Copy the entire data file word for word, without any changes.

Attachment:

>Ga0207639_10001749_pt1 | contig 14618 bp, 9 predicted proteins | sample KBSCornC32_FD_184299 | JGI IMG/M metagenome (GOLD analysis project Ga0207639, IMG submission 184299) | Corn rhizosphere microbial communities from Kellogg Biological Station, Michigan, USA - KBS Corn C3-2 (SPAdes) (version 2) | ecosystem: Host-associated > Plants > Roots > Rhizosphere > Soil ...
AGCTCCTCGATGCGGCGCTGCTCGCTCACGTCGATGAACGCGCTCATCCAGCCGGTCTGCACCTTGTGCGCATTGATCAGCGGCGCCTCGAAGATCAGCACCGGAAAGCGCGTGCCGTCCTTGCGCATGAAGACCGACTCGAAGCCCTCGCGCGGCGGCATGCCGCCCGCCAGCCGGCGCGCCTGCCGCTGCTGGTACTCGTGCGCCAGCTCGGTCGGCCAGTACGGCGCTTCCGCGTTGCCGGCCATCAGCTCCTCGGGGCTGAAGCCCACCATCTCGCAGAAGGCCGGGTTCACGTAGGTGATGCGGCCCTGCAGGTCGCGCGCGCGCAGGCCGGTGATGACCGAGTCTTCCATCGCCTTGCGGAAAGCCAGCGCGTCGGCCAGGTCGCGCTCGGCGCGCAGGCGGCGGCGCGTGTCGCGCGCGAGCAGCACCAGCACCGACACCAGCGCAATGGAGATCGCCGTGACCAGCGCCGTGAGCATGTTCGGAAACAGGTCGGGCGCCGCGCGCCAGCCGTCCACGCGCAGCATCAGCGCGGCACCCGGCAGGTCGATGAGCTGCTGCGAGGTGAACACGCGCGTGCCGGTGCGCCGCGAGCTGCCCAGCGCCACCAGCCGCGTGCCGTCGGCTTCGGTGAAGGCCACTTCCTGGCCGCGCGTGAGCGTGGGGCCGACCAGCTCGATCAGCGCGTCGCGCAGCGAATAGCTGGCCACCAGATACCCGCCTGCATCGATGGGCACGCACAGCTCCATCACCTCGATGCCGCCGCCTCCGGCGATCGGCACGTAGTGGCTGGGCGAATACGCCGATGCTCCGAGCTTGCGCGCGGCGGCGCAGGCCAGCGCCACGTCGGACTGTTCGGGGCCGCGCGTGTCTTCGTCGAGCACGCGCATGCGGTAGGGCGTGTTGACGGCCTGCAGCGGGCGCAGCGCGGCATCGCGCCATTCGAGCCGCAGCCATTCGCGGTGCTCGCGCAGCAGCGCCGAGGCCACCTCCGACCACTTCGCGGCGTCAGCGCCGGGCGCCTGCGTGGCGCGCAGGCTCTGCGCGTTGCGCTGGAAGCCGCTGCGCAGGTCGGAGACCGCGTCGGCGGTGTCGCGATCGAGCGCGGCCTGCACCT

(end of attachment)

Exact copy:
>Ga0207639_10001749_pt1 | contig 14618 bp, 9 predicted proteins | sample KBSCornC32_FD_184299 | JGI IMG/M metagenome (GOLD analysis project Ga0207639, IMG submission 184299) | Corn rhizosphere microbial communities from Kellogg Biological Station, Michigan, USA - KBS Corn C3-2 (SPAdes) (version 2) | ecosystem: Host-associated > Plants > Roots > Rhizosphere > Soil ...
AGCTCCTCGATGCGGCGCTGCTCGCTCACGTCGATGAACGCGCTCATCCAGCCGGTCTGCACCTTGTGCGCATTGATCAGCGGCGCCTCGAAGATCAGCACCGGAAAGCGCGTGCCGTCCTTGCGCATGAAGACCGACTCGAAGCCCTCGCGCGGCGGCATGCCGCCCGCCAGCCGGCGCGCCTGCCGCTGCTGGTACTCGTGCGCCAGCTCGGTCGGCCAGTACGGCGCTTCCGCGTTGCCGGCCATCAGCTCCTCGGGGCTGAAGCCCACCATCTCGCAGAAGGCCGGGTTCACGTAGGTGATGCGGCCCTGCAGGTCGCGCGCGCGCAGGCCGGTGATGACCGAGTCTTCCATCGCCTTGCGGAAAGCCAGCGCGTCGGCCAGGTCGCGCTCGGCGCGCAGGCGGCGGCGCGTGTCGCGCGCGAGCAGCACCAGCACCGACACCAGCGCAATGGAGATCGCCGTGACCAGCGCCGTGAGCATGTTCGGAAACAGGTCGGGCGCCGCGCGCCAGCCGTCCACGCGCAGCATCAGCGCGGCACCCGGCAGGTCGATGAGCTGCTGCGAGGTGAACACGCGCGTGCCGGTGCGCCGCGAGCTGCCCAGCGCCACCAGCCGCGTGCCGTCGGCTTCGGTGAAGGCCACTTCCTGGCCGCGCGTGAGCGTGGGGCCGACCAGCTCGATCAGCGCGTCGCGCAGCGAATAGCTGGCCACCAGATACCCGCCTGCATCGATGGGCACGCACAGCTCCATCACCTCGATGCCGCCGCCTCCGGCGATCGGCACGTAGTGGCTGGGCGAATACGCCGATGCTCCGAGCTTGCGCGCGGCGGCGCAGGCCAGCGCCACGTCGGACTGTTCGGGGCCGCGCGTGTCTTCGTCGAGCACGCGCATGCGGTAGGGCGTGTTGACGGCCTGCAGCGGGCGCAGCGCGGCATCGCGCCATTCGAGCCGCAGCCATTCGCGGTGCTCGCGCAGCAGCGCCGAGGCCACCTCCGACCACTTCGCGGCGTCAGCGCCGGGCGCCTGCGTGGCGCGCAGGCTCTGCGCGTTGCGCTGGAAGCCGCTGCGCAGGTCGGAGACCGCGTCGGCGGTGTCGCGATCGAGCGCGGCCTGCACCT